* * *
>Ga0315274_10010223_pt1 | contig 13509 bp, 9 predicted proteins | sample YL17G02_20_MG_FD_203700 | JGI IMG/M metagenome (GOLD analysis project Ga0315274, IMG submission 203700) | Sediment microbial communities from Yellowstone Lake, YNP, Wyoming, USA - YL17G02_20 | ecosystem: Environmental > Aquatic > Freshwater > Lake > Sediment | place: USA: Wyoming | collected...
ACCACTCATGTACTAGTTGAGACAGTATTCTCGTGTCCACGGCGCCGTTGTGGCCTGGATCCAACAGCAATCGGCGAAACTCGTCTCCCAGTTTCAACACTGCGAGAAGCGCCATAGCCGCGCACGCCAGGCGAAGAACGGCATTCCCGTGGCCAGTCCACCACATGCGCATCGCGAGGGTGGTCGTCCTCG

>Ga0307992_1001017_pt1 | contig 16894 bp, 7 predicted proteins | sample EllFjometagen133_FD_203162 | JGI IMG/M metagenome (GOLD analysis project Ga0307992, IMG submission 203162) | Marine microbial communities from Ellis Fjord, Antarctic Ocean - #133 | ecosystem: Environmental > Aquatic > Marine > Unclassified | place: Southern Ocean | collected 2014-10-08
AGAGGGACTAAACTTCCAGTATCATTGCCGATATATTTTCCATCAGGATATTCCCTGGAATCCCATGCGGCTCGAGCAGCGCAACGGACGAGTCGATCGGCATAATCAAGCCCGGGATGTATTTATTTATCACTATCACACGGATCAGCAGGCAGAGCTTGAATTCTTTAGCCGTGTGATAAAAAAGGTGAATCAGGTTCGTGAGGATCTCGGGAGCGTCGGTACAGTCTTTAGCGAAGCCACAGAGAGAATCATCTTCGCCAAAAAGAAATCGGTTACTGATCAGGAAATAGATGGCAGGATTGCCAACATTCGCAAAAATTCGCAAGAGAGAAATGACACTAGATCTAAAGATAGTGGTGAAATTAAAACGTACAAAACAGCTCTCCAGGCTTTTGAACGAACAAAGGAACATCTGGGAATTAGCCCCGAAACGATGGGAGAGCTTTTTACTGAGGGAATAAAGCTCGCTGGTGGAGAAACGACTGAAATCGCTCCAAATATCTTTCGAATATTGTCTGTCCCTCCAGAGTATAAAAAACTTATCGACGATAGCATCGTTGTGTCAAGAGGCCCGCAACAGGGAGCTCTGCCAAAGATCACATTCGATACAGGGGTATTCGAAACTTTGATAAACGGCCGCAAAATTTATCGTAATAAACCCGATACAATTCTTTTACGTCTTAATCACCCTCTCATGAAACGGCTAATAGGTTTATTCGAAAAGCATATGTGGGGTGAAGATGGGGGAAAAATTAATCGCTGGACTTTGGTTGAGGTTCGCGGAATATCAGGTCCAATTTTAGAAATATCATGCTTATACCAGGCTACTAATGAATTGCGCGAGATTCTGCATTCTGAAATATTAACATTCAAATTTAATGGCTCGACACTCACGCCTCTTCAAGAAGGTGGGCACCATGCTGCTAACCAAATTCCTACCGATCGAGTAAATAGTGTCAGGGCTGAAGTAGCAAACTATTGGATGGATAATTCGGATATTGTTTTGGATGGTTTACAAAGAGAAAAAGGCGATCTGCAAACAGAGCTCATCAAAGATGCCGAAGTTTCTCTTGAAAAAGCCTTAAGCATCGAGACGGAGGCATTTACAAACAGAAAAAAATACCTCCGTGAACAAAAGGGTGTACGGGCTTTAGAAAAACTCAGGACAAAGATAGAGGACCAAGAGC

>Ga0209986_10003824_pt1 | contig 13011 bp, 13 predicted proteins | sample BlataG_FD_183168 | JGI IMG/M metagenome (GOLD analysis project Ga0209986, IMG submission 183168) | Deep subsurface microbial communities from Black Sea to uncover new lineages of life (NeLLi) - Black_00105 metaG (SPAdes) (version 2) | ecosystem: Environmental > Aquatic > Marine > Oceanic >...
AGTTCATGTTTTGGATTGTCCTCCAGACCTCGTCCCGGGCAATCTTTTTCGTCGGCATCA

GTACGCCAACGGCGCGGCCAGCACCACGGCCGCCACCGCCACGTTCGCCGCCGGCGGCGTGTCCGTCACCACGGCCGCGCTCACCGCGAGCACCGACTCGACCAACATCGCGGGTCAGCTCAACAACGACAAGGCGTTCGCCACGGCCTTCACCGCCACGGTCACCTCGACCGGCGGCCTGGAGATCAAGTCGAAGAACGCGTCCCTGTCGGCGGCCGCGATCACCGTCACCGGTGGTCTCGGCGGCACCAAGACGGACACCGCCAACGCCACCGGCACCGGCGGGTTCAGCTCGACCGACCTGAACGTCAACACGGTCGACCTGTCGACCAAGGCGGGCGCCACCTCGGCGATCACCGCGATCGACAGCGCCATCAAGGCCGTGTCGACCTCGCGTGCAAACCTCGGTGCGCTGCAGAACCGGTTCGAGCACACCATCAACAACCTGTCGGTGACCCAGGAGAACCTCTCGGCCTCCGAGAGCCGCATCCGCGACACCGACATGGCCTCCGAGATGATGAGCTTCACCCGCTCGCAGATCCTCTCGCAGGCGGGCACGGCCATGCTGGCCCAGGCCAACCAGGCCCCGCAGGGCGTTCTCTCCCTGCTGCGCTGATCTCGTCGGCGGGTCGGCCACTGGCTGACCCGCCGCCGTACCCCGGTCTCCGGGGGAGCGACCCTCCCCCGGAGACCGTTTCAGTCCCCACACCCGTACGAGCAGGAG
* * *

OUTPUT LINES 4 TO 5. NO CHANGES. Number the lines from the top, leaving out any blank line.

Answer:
AGAGGGACTAAACTTCCAGTATCATTGCCGATATATTTTCCATCAGGATATTCCCTGGAATCCCATGCGGCTCGAGCAGCGCAACGGACGAGTCGATCGGCATAATCAAGCCCGGGATGTATTTATTTATCACTATCACACGGATCAGCAGGCAGAGCTTGAATTCTTTAGCCGTGTGATAAAAAAGGTGAATCAGGTTCGTGAGGATCTCGGGAGCGTCGGTACAGTCTTTAGCGAAGCCACAGAGAGAATCATCTTCGCCAAAAAGAAATCGGTTACTGATCAGGAAATAGATGGCAGGATTGCCAACATTCGCAAAAATTCGCAAGAGAGAAATGACACTAGATCTAAAGATAGTGGTGAAATTAAAACGTACAAAACAGCTCTCCAGGCTTTTGAACGAACAAAGGAACATCTGGGAATTAGCCCCGAAACGATGGGAGAGCTTTTTACTGAGGGAATAAAGCTCGCTGGTGGAGAAACGACTGAAATCGCTCCAAATATCTTTCGAATATTGTCTGTCCCTCCAGAGTATAAAAAACTTATCGACGATAGCATCGTTGTGTCAAGAGGCCCGCAACAGGGAGCTCTGCCAAAGATCACATTCGATACAGGGGTATTCGAAACTTTGATAAACGGCCGCAAAATTTATCGTAATAAACCCGATACAATTCTTTTACGTCTTAATCACCCTCTCATGAAACGGCTAATAGGTTTATTCGAAAAGCATATGTGGGGTGAAGATGGGGGAAAAATTAATCGCTGGACTTTGGTTGAGGTTCGCGGAATATCAGGTCCAATTTTAGAAATATCATGCTTATACCAGGCTACTAATGAATTGCGCGAGATTCTGCATTCTGAAATATTAACATTCAAATTTAATGGCTCGACACTCACGCCTCTTCAAGAAGGTGGGCACCATGCTGCTAACCAAATTCCTACCGATCGAGTAAATAGTGTCAGGGCTGAAGTAGCAAACTATTGGATGGATAATTCGGATATTGTTTTGGATGGTTTACAAAGAGAAAAAGGCGATCTGCAAACAGAGCTCATCAAAGATGCCGAAGTTTCTCTTGAAAAAGCCTTAAGCATCGAGACGGAGGCATTTACAAACAGAAAAAAATACCTCCGTGAACAAAAGGGTGTACGGGCTTTAGAAAAACTCAGGACAAAGATAGAGGACCAAGAGC

>Ga0209986_10003824_pt1 | contig 13011 bp, 13 predicted proteins | sample BlataG_FD_183168 | JGI IMG/M metagenome (GOLD analysis project Ga0209986, IMG submission 183168) | Deep subsurface microbial communities from Black Sea to uncover new lineages of life (NeLLi) - Black_00105 metaG (SPAdes) (version 2) | ecosystem: Environmental > Aquatic > Marine > Oceanic >...